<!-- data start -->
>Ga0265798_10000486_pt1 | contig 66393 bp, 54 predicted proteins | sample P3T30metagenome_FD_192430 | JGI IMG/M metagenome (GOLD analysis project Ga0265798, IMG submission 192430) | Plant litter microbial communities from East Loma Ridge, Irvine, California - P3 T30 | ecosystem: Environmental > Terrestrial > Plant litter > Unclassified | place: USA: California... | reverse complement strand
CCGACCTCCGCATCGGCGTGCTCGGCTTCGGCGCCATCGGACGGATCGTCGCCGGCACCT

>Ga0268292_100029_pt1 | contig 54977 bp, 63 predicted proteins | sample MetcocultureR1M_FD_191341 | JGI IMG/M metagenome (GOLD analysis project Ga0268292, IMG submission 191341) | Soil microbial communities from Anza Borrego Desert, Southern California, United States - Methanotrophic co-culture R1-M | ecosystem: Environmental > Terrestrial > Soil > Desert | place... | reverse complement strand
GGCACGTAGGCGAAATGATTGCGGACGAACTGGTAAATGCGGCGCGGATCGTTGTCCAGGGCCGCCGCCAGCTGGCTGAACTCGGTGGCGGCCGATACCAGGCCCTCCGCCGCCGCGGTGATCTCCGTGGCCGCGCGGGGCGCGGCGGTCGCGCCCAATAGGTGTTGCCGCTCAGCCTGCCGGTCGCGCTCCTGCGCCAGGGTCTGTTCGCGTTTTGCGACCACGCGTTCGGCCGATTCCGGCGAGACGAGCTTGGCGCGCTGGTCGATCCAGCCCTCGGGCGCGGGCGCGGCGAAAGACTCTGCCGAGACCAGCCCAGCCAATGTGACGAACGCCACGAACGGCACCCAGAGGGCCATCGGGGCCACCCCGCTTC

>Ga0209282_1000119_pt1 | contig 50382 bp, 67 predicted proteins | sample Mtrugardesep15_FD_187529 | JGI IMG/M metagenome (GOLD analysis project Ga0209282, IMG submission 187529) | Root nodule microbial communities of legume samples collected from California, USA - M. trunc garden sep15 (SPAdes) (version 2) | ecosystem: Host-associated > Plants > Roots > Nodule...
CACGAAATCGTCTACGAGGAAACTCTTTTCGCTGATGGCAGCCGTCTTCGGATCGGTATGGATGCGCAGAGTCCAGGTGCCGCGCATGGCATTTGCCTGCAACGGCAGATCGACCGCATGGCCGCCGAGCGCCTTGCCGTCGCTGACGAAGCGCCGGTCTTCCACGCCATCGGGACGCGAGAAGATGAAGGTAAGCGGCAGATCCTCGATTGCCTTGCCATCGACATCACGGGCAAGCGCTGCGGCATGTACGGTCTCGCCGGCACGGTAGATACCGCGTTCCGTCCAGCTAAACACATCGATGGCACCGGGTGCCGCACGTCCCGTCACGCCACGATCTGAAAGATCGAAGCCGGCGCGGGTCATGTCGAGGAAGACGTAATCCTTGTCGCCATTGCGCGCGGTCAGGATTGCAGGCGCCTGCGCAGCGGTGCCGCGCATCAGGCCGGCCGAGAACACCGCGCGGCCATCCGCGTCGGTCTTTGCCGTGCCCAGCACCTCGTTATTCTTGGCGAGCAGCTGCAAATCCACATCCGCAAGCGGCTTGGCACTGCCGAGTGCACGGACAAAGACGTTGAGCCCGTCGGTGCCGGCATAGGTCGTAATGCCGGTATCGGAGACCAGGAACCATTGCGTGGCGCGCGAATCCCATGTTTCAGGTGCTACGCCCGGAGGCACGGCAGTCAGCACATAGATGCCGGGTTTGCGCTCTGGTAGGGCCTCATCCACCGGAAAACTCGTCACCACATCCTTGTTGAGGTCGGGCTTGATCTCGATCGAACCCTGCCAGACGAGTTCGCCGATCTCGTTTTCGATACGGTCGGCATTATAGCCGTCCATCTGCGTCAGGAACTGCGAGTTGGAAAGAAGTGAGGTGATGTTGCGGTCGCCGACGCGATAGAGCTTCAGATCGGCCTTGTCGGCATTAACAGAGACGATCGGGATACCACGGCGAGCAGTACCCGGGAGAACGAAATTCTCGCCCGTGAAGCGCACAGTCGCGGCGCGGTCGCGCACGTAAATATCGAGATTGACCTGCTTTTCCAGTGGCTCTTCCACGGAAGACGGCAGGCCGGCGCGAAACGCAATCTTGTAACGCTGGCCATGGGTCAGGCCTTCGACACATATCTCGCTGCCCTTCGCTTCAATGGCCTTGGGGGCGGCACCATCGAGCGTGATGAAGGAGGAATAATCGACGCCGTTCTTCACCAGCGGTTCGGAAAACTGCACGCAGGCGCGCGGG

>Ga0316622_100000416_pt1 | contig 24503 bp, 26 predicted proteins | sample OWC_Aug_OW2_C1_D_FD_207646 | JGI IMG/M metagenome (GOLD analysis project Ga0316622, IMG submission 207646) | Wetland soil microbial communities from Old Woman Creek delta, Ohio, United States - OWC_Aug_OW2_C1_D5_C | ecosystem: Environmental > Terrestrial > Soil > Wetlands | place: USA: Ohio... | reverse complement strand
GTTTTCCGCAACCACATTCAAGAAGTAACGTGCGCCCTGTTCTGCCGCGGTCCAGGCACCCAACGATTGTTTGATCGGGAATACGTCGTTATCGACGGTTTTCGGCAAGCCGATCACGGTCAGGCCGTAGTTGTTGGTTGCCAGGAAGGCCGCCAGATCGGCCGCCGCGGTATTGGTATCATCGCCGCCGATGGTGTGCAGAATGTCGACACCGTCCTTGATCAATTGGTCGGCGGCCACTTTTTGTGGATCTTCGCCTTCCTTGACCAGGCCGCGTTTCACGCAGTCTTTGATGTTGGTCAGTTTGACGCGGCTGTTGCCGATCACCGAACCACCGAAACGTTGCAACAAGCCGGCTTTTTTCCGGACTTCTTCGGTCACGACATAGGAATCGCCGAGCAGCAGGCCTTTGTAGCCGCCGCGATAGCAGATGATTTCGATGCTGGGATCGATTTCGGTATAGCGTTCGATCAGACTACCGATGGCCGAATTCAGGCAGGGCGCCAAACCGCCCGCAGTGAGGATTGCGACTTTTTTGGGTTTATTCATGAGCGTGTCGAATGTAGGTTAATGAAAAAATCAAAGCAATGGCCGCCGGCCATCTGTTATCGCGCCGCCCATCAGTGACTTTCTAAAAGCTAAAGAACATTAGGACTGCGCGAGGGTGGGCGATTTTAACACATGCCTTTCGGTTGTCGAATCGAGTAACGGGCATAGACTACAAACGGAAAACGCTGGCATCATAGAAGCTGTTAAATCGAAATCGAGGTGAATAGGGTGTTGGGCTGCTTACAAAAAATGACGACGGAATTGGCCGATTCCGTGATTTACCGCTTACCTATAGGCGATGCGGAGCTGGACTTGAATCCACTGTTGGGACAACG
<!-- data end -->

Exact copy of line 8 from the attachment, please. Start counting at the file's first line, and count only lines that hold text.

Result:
GTTTTCCGCAACCACATTCAAGAAGTAACGTGCGCCCTGTTCTGCCGCGGTCCAGGCACCCAACGATTGTTTGATCGGGAATACGTCGTTATCGACGGTTTTCGGCAAGCCGATCACGGTCAGGCCGTAGTTGTTGGTTGCCAGGAAGGCCGCCAGATCGGCCGCCGCGGTATTGGTATCATCGCCGCCGATGGTGTGCAGAATGTCGACACCGTCCTTGATCAATTGGTCGGCGGCCACTTTTTGTGGATCTTCGCCTTCCTTGACCAGGCCGCGTTTCACGCAGTCTTTGATGTTGGTCAGTTTGACGCGGCTGTTGCCGATCACCGAACCACCGAAACGTTGCAACAAGCCGGCTTTTTTCCGGACTTCTTCGGTCACGACATAGGAATCGCCGAGCAGCAGGCCTTTGTAGCCGCCGCGATAGCAGATGATTTCGATGCTGGGATCGATTTCGGTATAGCGTTCGATCAGACTACCGATGGCCGAATTCAGGCAGGGCGCCAAACCGCCCGCAGTGAGGATTGCGACTTTTTTGGGTTTATTCATGAGCGTGTCGAATGTAGGTTAATGAAAAAATCAAAGCAATGGCCGCCGGCCATCTGTTATCGCGCCGCCCATCAGTGACTTTCTAAAAGCTAAAGAACATTAGGACTGCGCGAGGGTGGGCGATTTTAACACATGCCTTTCGGTTGTCGAATCGAGTAACGGGCATAGACTACAAACGGAAAACGCTGGCATCATAGAAGCTGTTAAATCGAAATCGAGGTGAATAGGGTGTTGGGCTGCTTACAAAAAATGACGACGGAATTGGCCGATTCCGTGATTTACCGCTTACCTATAGGCGATGCGGAGCTGGACTTGAATCCACTGTTGGGACAACG